by Tomasso Lana, creator of the Embodied Learning Program, multidisciplinary experiential team building program for adults that enhances communication and collaboration skills through sensory play, movement, and imagination.
I graduated in 2002 from the University of Milan, Italy, with a master's thesis in history about children of immigrant families who had been unrecognized social change-makers. Since then, I've been developing collaborative learning methods for adults inspired by children's innate adaptive learning abilities. Between 2005 and 2008, I worked as manager of visitors services, teaching artist, and facilitator at the permanent interactive exhibit "Experience Field for The Development of The Senses," Wiesbaden, Germany. This groundbreaking formative experience within the realm of sensory learning inspired the beginning of Embodied Learning as a company. "I couldn't gather all organizations, teams, and communities on Earth in one single place to impact the way we all relate, interact, and work together. I needed to go to them, listen to their needs, and let them try things out."
After serving educators across Europe for over a decade, I moved to NYC in 2017 to spread Embodied Learning across North America. Since then, I have worked with the Google Children Centers, the Smithsonian Early Enrichment Center, the Children's Center at Caltech, the three NYC library systems, LAPL, the YMCA, and many more.
Based on my personal journey, and after observing, analyzing, and stressing the behavior of adults in that interactive museum environment in Germany, I had an idea: "What if every adult has a talent that hasn't been nurtured – and they need to tap back into memories of playing around in the yard as a child to learn how to use it?" "Children are unique, talented individuals – and they all learn by doing. Overthinking is an adult problem. Children use their bodies to perceive, sense, and move through life, while as adults, we try to think or speak our way through life. Somewhere along the way, we lose the ability to learn by using bodily skills that were innate to us once before."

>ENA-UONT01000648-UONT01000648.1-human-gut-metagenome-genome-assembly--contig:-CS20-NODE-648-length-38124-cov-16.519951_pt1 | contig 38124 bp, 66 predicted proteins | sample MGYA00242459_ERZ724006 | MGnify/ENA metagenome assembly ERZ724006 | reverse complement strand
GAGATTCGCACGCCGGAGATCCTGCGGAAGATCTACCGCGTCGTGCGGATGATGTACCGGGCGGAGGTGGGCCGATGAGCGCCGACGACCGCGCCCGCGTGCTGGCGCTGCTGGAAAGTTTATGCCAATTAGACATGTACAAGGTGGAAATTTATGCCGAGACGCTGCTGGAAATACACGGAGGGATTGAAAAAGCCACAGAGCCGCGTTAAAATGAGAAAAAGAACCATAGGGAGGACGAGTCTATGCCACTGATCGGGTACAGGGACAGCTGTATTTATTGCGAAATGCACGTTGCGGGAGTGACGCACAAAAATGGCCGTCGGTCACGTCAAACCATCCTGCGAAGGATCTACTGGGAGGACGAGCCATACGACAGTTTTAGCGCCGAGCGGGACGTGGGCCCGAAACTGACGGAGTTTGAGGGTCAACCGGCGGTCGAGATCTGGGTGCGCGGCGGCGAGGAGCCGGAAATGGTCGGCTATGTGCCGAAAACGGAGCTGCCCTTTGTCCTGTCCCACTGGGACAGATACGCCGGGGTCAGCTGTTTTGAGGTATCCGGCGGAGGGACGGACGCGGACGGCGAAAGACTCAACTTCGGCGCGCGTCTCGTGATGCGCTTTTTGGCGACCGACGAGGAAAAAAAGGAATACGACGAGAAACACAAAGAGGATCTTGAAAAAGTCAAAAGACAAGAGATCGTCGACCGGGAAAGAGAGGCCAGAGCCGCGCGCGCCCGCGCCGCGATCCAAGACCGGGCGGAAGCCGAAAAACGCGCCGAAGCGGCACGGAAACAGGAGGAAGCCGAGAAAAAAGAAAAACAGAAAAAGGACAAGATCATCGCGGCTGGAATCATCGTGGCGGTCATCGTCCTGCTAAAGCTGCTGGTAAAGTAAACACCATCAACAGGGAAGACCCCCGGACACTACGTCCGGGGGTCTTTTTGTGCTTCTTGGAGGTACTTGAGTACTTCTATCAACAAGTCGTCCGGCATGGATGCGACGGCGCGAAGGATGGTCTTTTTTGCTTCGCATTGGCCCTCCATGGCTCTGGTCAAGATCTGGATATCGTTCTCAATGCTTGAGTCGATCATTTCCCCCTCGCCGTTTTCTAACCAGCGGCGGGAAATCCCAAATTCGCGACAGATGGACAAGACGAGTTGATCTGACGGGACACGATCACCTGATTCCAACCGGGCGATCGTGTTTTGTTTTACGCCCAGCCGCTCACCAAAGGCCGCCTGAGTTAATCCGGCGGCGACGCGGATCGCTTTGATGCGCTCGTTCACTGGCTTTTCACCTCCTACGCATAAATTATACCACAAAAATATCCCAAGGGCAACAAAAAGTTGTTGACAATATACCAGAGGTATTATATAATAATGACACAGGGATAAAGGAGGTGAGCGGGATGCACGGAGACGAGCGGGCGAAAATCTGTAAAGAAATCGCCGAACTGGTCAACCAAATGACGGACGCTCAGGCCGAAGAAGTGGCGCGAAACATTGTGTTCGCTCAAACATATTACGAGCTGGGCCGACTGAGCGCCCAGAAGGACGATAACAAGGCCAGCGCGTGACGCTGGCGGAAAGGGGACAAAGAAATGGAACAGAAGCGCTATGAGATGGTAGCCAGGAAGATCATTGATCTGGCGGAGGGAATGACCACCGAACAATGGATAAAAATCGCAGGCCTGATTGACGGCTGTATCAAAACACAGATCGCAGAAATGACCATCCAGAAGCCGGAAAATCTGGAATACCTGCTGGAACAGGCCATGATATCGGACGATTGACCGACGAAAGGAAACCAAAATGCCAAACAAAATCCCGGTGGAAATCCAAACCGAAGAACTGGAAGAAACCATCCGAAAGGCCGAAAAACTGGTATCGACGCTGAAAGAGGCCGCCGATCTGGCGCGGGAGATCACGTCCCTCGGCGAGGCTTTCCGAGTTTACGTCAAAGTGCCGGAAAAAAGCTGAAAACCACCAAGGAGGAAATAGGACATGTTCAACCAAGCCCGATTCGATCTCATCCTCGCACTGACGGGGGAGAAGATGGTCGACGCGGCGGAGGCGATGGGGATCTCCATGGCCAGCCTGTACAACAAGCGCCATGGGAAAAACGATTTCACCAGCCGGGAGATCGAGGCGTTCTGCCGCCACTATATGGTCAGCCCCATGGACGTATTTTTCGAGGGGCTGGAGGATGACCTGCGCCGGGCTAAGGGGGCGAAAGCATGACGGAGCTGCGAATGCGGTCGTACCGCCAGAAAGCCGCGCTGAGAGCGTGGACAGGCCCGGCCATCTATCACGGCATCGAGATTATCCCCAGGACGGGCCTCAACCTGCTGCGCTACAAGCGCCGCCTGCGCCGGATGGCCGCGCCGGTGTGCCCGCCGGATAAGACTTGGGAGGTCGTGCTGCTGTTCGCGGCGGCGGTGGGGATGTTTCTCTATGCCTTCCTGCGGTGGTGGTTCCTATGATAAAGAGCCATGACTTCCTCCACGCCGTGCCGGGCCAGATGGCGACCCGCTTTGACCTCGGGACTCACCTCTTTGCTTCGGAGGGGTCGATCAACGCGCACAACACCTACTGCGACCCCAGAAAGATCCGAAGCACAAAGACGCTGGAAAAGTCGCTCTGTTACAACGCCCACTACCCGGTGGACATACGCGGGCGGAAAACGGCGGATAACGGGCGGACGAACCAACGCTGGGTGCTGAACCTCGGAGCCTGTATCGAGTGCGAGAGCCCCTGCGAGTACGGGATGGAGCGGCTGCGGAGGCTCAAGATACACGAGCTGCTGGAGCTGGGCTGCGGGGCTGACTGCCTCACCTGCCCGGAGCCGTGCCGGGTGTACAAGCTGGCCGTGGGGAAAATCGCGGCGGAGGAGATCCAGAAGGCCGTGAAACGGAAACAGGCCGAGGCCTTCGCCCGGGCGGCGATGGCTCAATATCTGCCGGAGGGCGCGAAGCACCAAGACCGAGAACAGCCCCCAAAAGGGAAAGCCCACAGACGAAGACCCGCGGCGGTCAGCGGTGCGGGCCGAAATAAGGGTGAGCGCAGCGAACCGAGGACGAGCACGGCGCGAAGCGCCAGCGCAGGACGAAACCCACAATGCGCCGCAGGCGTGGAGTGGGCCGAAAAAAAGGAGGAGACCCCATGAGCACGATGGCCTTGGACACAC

It sounded like I had a mission: Supporting adults in exploring learning as a physical and emotional act and fostering an authentic, collaborative relationship between teacher and learner, adults and children.
Why is it important for adults to embody children's autonomous learning processes?
It's a self-rewarding and motivating process: to be happy and successful educators, we need to understand, almost embody, who we are teaching. We have to travel across children's physical, emotional, creative, and fantastic journey to reconnect with children's forms of play, non-verbal languages, social competence-related experiences, and discoveries. What can we learn from children? Are we ready to learn from children?
How does it work?
An in-person 2-hour workshop with Embodied Learning is a fun, interactive, dynamic experience involving sensory development, motor learning, and creative and collaborative learning. There are no tables or chairs or digital devices in the room. Adults use simple, zero-budget materials and interactions with other colleagues to build rewards and motivation through discoveries from the world of children's autonomous learning. Educators rediscover why they chose to teach as a professional career. Educators review how to approach learners/children and welcome their discoveries.
Photos & Videos
Here is my video series, Embodied Learning at Home, created for families trapped in their apartments during the pandemic: https://www.youtube.com/embodiedlearning
Photos are attached.
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